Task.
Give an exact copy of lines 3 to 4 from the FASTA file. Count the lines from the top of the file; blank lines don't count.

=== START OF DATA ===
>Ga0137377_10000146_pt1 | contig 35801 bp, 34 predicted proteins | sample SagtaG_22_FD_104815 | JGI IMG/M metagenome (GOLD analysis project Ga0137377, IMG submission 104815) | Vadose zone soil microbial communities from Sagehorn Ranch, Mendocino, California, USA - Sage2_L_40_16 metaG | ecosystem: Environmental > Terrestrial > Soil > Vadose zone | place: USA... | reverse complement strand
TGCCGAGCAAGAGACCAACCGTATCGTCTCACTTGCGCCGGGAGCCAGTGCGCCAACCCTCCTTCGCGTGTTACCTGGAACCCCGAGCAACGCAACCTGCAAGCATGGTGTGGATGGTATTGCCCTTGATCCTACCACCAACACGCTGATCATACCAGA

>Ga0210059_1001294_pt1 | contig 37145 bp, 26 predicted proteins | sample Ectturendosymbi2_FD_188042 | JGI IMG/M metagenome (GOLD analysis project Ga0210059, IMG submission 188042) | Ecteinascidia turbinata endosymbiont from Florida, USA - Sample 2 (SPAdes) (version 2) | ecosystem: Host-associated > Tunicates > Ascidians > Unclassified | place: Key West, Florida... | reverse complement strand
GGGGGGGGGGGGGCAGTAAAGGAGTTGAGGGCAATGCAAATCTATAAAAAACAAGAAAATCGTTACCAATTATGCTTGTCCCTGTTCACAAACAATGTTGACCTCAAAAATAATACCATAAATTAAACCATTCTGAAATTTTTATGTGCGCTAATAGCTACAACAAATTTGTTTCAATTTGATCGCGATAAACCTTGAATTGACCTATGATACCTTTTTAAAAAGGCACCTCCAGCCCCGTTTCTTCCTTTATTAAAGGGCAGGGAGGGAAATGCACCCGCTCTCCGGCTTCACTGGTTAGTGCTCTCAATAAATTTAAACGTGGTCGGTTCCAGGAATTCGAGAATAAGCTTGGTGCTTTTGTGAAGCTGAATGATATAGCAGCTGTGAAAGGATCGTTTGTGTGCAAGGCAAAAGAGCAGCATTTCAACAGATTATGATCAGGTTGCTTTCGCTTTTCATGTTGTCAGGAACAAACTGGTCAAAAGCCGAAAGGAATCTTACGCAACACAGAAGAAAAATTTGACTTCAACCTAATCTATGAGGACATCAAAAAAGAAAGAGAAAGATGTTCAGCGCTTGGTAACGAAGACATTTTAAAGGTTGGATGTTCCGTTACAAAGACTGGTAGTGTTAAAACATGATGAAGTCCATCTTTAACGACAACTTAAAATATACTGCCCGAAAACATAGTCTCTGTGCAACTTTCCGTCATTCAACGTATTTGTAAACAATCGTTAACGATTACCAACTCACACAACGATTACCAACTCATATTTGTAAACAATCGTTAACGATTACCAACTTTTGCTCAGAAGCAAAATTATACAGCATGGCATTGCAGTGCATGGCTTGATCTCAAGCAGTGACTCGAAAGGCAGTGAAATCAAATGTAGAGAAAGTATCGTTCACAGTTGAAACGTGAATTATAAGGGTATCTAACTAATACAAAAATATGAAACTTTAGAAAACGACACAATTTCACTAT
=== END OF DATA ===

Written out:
>Ga0210059_1001294_pt1 | contig 37145 bp, 26 predicted proteins | sample Ectturendosymbi2_FD_188042 | JGI IMG/M metagenome (GOLD analysis project Ga0210059, IMG submission 188042) | Ecteinascidia turbinata endosymbiont from Florida, USA - Sample 2 (SPAdes) (version 2) | ecosystem: Host-associated > Tunicates > Ascidians > Unclassified | place: Key West, Florida... | reverse complement strand
GGGGGGGGGGGGGCAGTAAAGGAGTTGAGGGCAATGCAAATCTATAAAAAACAAGAAAATCGTTACCAATTATGCTTGTCCCTGTTCACAAACAATGTTGACCTCAAAAATAATACCATAAATTAAACCATTCTGAAATTTTTATGTGCGCTAATAGCTACAACAAATTTGTTTCAATTTGATCGCGATAAACCTTGAATTGACCTATGATACCTTTTTAAAAAGGCACCTCCAGCCCCGTTTCTTCCTTTATTAAAGGGCAGGGAGGGAAATGCACCCGCTCTCCGGCTTCACTGGTTAGTGCTCTCAATAAATTTAAACGTGGTCGGTTCCAGGAATTCGAGAATAAGCTTGGTGCTTTTGTGAAGCTGAATGATATAGCAGCTGTGAAAGGATCGTTTGTGTGCAAGGCAAAAGAGCAGCATTTCAACAGATTATGATCAGGTTGCTTTCGCTTTTCATGTTGTCAGGAACAAACTGGTCAAAAGCCGAAAGGAATCTTACGCAACACAGAAGAAAAATTTGACTTCAACCTAATCTATGAGGACATCAAAAAAGAAAGAGAAAGATGTTCAGCGCTTGGTAACGAAGACATTTTAAAGGTTGGATGTTCCGTTACAAAGACTGGTAGTGTTAAAACATGATGAAGTCCATCTTTAACGACAACTTAAAATATACTGCCCGAAAACATAGTCTCTGTGCAACTTTCCGTCATTCAACGTATTTGTAAACAATCGTTAACGATTACCAACTCACACAACGATTACCAACTCATATTTGTAAACAATCGTTAACGATTACCAACTTTTGCTCAGAAGCAAAATTATACAGCATGGCATTGCAGTGCATGGCTTGATCTCAAGCAGTGACTCGAAAGGCAGTGAAATCAAATGTAGAGAAAGTATCGTTCACAGTTGAAACGTGAATTATAAGGGTATCTAACTAATACAAAAATATGAAACTTTAGAAAACGACACAATTTCACTAT